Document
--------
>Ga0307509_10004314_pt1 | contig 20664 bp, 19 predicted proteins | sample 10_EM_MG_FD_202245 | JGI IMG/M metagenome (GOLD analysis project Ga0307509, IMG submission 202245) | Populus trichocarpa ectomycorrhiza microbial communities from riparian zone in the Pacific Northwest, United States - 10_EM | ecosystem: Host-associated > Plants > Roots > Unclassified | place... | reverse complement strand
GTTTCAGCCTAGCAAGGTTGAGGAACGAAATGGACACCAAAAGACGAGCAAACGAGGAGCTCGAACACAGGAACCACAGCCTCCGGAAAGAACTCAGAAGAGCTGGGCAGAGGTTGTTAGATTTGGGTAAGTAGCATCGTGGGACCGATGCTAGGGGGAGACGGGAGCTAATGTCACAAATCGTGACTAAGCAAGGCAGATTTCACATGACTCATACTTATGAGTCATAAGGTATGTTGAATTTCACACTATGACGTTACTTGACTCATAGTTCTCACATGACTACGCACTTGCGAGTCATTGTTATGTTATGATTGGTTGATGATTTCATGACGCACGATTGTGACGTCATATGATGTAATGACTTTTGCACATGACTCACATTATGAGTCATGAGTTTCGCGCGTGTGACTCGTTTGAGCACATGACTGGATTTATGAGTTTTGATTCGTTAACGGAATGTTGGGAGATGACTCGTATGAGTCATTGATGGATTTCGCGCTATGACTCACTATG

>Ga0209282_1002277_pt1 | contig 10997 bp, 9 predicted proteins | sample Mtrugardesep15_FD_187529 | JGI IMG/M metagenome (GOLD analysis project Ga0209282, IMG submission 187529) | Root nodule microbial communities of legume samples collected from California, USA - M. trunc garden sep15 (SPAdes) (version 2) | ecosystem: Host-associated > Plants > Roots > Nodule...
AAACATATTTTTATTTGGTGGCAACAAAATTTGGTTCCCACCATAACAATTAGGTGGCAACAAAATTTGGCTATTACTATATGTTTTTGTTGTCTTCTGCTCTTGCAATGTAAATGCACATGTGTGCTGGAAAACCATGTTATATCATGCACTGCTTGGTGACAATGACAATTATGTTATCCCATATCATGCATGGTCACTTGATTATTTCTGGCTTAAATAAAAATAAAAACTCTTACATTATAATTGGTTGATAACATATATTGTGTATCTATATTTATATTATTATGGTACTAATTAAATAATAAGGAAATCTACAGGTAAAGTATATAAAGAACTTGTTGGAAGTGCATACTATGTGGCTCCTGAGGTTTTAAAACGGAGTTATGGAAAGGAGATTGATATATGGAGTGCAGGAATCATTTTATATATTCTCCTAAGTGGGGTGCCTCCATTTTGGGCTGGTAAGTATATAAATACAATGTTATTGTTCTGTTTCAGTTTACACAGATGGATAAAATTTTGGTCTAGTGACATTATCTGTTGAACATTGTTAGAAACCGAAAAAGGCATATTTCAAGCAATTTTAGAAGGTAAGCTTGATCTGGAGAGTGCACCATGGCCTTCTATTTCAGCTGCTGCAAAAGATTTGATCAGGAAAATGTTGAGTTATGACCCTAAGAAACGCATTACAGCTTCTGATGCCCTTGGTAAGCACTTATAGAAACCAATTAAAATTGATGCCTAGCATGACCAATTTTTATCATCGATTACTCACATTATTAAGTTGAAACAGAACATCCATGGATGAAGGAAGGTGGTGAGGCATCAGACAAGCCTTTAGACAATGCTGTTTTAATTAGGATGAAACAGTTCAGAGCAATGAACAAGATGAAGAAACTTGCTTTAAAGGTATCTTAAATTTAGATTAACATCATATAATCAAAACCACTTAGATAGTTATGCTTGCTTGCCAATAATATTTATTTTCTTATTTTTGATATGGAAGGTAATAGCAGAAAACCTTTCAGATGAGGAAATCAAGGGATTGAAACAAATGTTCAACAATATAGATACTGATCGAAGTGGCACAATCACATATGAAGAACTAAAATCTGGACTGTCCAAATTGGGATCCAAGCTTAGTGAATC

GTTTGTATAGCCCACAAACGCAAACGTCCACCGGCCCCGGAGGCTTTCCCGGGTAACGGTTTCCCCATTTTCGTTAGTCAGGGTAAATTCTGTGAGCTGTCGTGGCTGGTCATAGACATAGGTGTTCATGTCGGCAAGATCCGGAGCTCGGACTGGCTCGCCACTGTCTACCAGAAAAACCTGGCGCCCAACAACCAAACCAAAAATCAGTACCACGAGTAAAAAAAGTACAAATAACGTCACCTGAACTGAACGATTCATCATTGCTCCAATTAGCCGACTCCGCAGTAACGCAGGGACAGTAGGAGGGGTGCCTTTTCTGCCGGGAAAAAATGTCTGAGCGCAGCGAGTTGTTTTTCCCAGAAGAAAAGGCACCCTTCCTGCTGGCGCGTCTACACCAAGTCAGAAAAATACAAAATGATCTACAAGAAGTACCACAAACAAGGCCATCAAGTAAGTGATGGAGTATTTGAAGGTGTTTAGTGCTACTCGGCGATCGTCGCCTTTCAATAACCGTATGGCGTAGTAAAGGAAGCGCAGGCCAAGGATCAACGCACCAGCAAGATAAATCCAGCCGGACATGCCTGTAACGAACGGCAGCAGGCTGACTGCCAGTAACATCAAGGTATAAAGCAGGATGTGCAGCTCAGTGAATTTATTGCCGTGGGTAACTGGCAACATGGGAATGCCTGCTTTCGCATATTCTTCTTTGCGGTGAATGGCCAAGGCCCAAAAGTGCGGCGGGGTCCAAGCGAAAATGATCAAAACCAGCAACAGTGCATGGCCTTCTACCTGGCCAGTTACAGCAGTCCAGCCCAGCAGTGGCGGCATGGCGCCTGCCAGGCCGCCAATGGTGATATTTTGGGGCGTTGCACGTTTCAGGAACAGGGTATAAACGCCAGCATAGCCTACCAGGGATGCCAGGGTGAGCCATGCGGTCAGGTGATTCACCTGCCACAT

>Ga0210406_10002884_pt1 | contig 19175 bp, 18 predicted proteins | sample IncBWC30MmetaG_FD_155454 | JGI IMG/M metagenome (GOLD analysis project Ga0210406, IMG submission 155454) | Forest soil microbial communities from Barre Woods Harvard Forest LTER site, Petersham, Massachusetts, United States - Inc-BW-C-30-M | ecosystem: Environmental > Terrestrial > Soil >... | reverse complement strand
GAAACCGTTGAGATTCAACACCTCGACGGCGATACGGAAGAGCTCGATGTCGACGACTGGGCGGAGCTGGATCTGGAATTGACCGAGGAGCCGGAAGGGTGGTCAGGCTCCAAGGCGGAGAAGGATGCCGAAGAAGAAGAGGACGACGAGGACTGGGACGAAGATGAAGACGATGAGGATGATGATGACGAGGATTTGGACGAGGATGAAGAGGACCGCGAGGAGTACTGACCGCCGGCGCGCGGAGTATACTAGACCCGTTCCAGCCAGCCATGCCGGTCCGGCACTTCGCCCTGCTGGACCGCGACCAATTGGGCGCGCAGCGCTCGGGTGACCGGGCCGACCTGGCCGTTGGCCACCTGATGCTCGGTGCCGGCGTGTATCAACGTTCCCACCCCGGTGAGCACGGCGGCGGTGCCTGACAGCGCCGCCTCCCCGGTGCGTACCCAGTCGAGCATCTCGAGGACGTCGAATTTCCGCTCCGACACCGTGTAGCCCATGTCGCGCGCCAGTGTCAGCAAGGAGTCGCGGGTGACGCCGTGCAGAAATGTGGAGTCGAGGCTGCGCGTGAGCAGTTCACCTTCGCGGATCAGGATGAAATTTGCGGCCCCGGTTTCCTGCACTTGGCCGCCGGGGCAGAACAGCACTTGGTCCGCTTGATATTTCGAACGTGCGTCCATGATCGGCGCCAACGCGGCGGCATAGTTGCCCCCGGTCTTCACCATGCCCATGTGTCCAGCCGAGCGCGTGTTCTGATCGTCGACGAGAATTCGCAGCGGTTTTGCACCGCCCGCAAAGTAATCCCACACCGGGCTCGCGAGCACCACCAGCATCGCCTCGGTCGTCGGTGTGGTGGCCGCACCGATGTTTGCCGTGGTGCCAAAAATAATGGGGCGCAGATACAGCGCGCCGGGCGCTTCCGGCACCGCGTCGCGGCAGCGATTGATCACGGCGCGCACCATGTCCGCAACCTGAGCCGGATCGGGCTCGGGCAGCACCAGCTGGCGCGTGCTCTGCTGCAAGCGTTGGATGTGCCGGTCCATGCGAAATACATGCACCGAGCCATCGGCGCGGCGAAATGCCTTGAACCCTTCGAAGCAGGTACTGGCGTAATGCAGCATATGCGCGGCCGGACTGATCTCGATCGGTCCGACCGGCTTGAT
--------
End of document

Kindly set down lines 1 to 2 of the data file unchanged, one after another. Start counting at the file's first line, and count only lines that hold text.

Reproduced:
>Ga0307509_10004314_pt1 | contig 20664 bp, 19 predicted proteins | sample 10_EM_MG_FD_202245 | JGI IMG/M metagenome (GOLD analysis project Ga0307509, IMG submission 202245) | Populus trichocarpa ectomycorrhiza microbial communities from riparian zone in the Pacific Northwest, United States - 10_EM | ecosystem: Host-associated > Plants > Roots > Unclassified | place... | reverse complement strand
GTTTCAGCCTAGCAAGGTTGAGGAACGAAATGGACACCAAAAGACGAGCAAACGAGGAGCTCGAACACAGGAACCACAGCCTCCGGAAAGAACTCAGAAGAGCTGGGCAGAGGTTGTTAGATTTGGGTAAGTAGCATCGTGGGACCGATGCTAGGGGGAGACGGGAGCTAATGTCACAAATCGTGACTAAGCAAGGCAGATTTCACATGACTCATACTTATGAGTCATAAGGTATGTTGAATTTCACACTATGACGTTACTTGACTCATAGTTCTCACATGACTACGCACTTGCGAGTCATTGTTATGTTATGATTGGTTGATGATTTCATGACGCACGATTGTGACGTCATATGATGTAATGACTTTTGCACATGACTCACATTATGAGTCATGAGTTTCGCGCGTGTGACTCGTTTGAGCACATGACTGGATTTATGAGTTTTGATTCGTTAACGGAATGTTGGGAGATGACTCGTATGAGTCATTGATGGATTTCGCGCTATGACTCACTATG